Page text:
Post-Bariatric Meal Plan Importance
To ensure that you get the most out of your bariatric procedure, it is imperative that you follow the post-surgery meal plan to a “t”. We encourage you to contact us should you have any questions as to whether or not you should eat a specific food item at any point during your healing process. We want you to feel comfortable making the right decisions about your food consumption and this article will briefly explain why.
The meal plans provided to you by your doctors have been specifically planned for you to secure your healthy recovery. If you choose to eat an unapproved food item, you risk your health. This may sound a tad dramatic, but it is one hundred percent true. Your stomach has gone through some serious trauma and needs to encounter food of the appropriate amounts, textures, and compositions.
To Get Your Nutrients
This goes hand-in-hand with healing. Now more than ever, you must be sure to get your nutrients. Your body is doing its best to heal itself and you should do all you can to assist it in doing so. Keep in mind, the meal plan is specifically meant to get your body what it needs, in the forms that are currently needed. Over time, you will be able to get the same nutrients in a variety of ways, but for now, you should stick to the methods and supplements suggested to you by your doctor.
To Avoid Discomfort
If you eat something outside of your meal plan, especially in the time period immediately after surgery, you will more than likely experience some form of discomfort and/or sickness. This is due to the fact that your stomach is no longer the same, and therefore the food you consume must change as well. We do not want you to feel nauseous because 1.) feeling queasy is never fun and 2.) vomiting could put your body under unnecessary stress, further slowing your healing process.
To Promote Weight Loss
This point goes back to the very beginning and the reason you pursued bariatric surgery in the first place. If you’ve made it this far (through a procedure), we’re sure you’ve heard that this surgery is not a quick fix for permanent weight loss. You can gain the weight back. Especially if you do not follow the post-procedure meal plan.
We want this procedure to be just as successful as you do. If you remember why you are doing this, and keep the above motivators front-of-mind as you heal, you will be well on your way not only to a speedy post-surgery recovery but to a healthy, more enjoyable life.
If you begin to type “depression after...” in the Google search bar, you may notice that one of the most searched phrases attached to that query is “depression after surgery”. There are many factors that lead to a post-surgery mood alteration, especially in a routine-altering case such as a bariatrically-based procedure.
If you notice that you are experiencing a shift in your overall frame of mind, you are not alone. What may be alarming to you is that the shift may not be a positive one, necessarily. There may be heightened anxiety and, as mentioned before, depressive episodes. We repeat, you are not alone, and we have reason to believe you are not in the wrong to feel these things. If you are experiencing thoughts of harming yourself or others, we implore you to either call or start an online chat with the national suicide prevention lifeline:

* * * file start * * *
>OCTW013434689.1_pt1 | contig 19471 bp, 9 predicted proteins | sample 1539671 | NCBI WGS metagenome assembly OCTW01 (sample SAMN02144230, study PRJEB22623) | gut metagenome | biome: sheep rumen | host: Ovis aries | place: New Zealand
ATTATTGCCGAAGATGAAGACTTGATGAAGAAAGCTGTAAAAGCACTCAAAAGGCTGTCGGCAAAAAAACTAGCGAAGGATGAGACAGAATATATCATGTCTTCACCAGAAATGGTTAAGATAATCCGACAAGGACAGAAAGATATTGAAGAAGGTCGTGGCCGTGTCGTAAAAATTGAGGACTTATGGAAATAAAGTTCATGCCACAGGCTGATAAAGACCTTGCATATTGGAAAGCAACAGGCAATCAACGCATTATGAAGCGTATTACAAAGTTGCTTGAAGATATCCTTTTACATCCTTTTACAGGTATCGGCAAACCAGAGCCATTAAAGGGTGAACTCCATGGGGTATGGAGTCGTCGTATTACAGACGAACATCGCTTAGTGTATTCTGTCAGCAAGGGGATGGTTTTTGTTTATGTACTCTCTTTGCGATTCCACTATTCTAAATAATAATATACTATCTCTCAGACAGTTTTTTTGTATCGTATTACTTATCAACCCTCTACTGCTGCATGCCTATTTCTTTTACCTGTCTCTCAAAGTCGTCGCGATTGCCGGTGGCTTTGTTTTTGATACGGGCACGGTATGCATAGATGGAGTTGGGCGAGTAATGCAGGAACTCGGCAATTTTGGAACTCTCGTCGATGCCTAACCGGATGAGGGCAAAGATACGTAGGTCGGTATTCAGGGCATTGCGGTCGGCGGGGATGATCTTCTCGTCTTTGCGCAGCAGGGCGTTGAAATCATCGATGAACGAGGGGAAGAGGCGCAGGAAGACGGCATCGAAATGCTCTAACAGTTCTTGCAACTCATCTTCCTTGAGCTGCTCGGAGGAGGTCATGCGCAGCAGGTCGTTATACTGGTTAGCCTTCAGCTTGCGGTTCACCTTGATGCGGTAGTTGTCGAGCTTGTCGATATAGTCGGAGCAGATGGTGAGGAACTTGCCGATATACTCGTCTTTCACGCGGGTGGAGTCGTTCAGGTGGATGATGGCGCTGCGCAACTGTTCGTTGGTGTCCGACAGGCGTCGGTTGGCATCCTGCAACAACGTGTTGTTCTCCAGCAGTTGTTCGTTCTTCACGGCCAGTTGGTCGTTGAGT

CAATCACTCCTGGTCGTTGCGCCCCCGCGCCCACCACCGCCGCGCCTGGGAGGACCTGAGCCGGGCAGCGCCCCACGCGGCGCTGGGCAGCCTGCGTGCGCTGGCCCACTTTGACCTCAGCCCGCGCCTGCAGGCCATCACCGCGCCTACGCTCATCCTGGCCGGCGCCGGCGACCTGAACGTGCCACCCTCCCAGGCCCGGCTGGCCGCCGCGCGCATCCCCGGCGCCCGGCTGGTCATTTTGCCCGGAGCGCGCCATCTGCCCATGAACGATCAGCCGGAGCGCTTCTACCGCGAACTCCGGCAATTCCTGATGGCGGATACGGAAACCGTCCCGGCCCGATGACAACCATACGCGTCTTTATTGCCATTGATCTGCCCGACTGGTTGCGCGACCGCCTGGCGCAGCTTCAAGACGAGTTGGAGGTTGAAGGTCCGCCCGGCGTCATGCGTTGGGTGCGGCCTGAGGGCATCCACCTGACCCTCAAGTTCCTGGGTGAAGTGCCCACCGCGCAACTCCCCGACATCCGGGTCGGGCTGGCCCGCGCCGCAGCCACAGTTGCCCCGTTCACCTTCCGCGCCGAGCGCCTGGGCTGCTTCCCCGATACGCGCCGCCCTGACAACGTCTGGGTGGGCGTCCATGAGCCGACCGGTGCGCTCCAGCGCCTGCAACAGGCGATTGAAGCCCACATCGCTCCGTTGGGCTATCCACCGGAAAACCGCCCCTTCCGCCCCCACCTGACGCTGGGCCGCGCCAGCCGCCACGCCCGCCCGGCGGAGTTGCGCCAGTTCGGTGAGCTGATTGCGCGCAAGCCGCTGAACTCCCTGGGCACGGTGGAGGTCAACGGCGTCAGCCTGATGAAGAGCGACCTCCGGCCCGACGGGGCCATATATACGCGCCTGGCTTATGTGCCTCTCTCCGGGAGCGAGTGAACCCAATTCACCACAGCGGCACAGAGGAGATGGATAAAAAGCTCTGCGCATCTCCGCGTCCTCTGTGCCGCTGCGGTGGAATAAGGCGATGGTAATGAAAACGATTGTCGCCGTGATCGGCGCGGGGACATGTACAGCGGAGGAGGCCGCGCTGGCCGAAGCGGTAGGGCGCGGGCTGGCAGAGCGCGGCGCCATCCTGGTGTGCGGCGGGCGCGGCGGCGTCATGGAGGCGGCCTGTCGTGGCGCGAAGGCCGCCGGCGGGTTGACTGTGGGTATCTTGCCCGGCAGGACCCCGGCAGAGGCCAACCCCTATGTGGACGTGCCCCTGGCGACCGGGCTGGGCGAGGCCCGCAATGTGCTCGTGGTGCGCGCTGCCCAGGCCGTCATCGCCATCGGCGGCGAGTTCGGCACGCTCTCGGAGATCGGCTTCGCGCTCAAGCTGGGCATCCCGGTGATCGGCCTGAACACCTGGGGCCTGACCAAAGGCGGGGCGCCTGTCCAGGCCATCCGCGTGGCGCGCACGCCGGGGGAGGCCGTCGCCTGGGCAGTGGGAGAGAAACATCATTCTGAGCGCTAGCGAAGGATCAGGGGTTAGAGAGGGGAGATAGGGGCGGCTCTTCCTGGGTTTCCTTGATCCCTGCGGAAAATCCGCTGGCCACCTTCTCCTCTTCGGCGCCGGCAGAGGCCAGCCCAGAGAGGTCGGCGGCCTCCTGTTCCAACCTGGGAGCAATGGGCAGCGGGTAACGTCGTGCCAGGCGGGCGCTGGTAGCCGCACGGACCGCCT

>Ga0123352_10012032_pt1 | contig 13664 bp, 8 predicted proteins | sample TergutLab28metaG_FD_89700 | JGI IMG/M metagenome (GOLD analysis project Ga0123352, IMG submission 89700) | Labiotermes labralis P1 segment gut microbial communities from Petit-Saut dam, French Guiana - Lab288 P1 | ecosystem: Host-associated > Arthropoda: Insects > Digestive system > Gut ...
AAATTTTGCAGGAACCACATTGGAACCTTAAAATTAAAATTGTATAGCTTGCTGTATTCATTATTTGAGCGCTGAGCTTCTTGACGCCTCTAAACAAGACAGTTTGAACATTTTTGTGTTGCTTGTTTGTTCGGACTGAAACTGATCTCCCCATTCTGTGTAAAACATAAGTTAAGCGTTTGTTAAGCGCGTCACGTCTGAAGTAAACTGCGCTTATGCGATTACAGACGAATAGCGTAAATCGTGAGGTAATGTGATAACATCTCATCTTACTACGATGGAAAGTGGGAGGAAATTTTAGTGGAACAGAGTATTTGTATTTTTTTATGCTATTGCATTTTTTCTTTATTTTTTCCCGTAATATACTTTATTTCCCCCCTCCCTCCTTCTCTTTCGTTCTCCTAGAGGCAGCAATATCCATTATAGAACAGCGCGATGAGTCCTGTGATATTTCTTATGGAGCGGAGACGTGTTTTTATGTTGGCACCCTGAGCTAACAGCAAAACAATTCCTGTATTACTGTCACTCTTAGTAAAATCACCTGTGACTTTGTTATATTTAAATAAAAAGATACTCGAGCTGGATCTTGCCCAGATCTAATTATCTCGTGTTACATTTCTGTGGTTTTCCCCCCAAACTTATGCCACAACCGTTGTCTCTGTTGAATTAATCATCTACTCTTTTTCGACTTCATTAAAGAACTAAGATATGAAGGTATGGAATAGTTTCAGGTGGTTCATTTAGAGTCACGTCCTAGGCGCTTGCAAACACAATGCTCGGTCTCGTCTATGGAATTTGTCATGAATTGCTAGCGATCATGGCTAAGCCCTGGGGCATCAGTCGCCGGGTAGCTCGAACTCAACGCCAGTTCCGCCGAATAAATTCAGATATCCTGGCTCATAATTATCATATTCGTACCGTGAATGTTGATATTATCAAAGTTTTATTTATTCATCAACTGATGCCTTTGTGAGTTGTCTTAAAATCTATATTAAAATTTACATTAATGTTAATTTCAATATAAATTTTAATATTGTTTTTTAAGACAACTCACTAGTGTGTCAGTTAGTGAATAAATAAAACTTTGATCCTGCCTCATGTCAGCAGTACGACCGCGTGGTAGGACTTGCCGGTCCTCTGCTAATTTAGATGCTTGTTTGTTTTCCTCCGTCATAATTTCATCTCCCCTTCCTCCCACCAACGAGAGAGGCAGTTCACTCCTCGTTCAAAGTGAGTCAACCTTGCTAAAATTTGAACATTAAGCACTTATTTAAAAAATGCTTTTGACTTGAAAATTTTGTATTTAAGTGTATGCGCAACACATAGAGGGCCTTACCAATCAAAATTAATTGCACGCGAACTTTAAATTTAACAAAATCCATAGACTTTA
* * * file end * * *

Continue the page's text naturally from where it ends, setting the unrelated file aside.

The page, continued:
National Suicide Prevention:
phone number: 1.800.273.8255
direct chat link: https://suicidepreventionlifeline.org/chat/
You have or will have had, gone through a drastic lifestyle change in an appreciably short span of time. Not to mention, there may be other stressful factors added to the mix. You may be worried about medical bills, recovery, and even feel anxious about how it is you are feeling!
If you feel a bit overwhelmed at any given point during your recovery process, there are ways you can cope. Studies have shown that people typically lose touch with their bodies after gaining a certain amount of weight, so losing significant mass so quickly may elicit a reaction similar to shock. With that shock may come those feelings of being overwhelmed.
Not only do your doctors want you to succeed physically post-surgery, but they also want you to be mentally healthy as well. If you are feeling particularly anxious or low, reach out. Whether you are in contact with your doctor, a counselor, or your loved ones, it is important not to isolate yourself during this period of transition. Overthinking can be just as detrimental to your progress as, let’s say, not following a meal plan or watching what you eat.
This is something you can overcome. It may not be easy, and it will inevitably take some work, but it is possible. You won’t have to feel this way forever. Much like any other side effect associated with a procedure, there is also a chance you won’t experience a mood shift.
We encourage you to not let this deter you from bariatric surgery as it may be necessary for your overall health and well-being. If you would like to learn more about our processes and procedures, contact us here!
To make an appointment with our bariatric therapist, Bridget Baechtel, LISW, who specializes in treating pre- and post-bariatric clients for issues related to coping, mental health, stress, etc. Please feel free to contact her toll-free at 866-613-4323 if you have questions or concerns.
With the summer season comes BBQ’s and gatherings full of tasty, but not always healthy, foods. If you’ve recently undergone bariatric surgery, you know you’ve got to be aware of the food choices you make, but it can feel alienating to attend parties and grill outs when you have to avoid certain foods and beverages. You don’t have to suffer though! Here are some tips to help you stay the path so you don’t cause delays to your recovery progress.
Tip: Choose Skewers over Burgers
While it may be tempting to build your own burger, bread is one of the main foods you should avoid post-bariatric surgery. But have no fear! There are other protein-based alternatives to this BBQ classic. Instead, get creative and experiment with a variety of grilled meat and/or veggie skewers!
Depending on your recovery timeline, you may want to stick to a meatless variety with a vegetable medley. If you are far enough along in your process, you may be able to try adding lean meats such as chicken, beef cuts, or even lamb!
Tip: Have a Healthy Snack Before You Go
This one is like the “don’t go to the grocery store hungry” rule. If you go hungry, you’re more likely to overeat and/or choose foods that could compromise your progress. Additional tip: survey the foods on the menu before you start filling up your plate, create a game plan, and stick to it! This will be much easier to focus on if you don’t have that little hangry growl disturbing your stomach.
Tip: Avoid Alcohol Completely